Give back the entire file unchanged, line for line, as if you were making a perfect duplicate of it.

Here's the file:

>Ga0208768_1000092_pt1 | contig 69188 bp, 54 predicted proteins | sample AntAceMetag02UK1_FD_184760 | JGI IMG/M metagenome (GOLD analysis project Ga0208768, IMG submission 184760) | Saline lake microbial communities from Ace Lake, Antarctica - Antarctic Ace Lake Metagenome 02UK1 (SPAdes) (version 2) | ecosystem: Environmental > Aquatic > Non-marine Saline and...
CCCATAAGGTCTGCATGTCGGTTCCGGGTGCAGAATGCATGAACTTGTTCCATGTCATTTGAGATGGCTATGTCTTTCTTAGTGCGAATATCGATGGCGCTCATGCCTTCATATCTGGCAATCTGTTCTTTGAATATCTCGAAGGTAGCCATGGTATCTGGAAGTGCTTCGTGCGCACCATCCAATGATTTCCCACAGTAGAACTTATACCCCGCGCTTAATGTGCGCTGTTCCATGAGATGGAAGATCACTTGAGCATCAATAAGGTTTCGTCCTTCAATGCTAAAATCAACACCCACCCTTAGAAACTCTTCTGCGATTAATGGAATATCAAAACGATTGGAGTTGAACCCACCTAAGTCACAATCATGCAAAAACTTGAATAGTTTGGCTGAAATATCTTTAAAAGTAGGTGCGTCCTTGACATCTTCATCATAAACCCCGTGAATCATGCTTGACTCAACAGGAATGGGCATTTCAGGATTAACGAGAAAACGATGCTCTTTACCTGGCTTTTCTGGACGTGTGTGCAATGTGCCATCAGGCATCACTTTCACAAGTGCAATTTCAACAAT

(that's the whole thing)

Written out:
>Ga0208768_1000092_pt1 | contig 69188 bp, 54 predicted proteins | sample AntAceMetag02UK1_FD_184760 | JGI IMG/M metagenome (GOLD analysis project Ga0208768, IMG submission 184760) | Saline lake microbial communities from Ace Lake, Antarctica - Antarctic Ace Lake Metagenome 02UK1 (SPAdes) (version 2) | ecosystem: Environmental > Aquatic > Non-marine Saline and...
CCCATAAGGTCTGCATGTCGGTTCCGGGTGCAGAATGCATGAACTTGTTCCATGTCATTTGAGATGGCTATGTCTTTCTTAGTGCGAATATCGATGGCGCTCATGCCTTCATATCTGGCAATCTGTTCTTTGAATATCTCGAAGGTAGCCATGGTATCTGGAAGTGCTTCGTGCGCACCATCCAATGATTTCCCACAGTAGAACTTATACCCCGCGCTTAATGTGCGCTGTTCCATGAGATGGAAGATCACTTGAGCATCAATAAGGTTTCGTCCTTCAATGCTAAAATCAACACCCACCCTTAGAAACTCTTCTGCGATTAATGGAATATCAAAACGATTGGAGTTGAACCCACCTAAGTCACAATCATGCAAAAACTTGAATAGTTTGGCTGAAATATCTTTAAAAGTAGGTGCGTCCTTGACATCTTCATCATAAACCCCGTGAATCATGCTTGACTCAACAGGAATGGGCATTTCAGGATTAACGAGAAAACGATGCTCTTTACCTGGCTTTTCTGGACGTGTGTGCAATGTGCCATCAGGCATCACTTTCACAAGTGCAATTTCAACAAT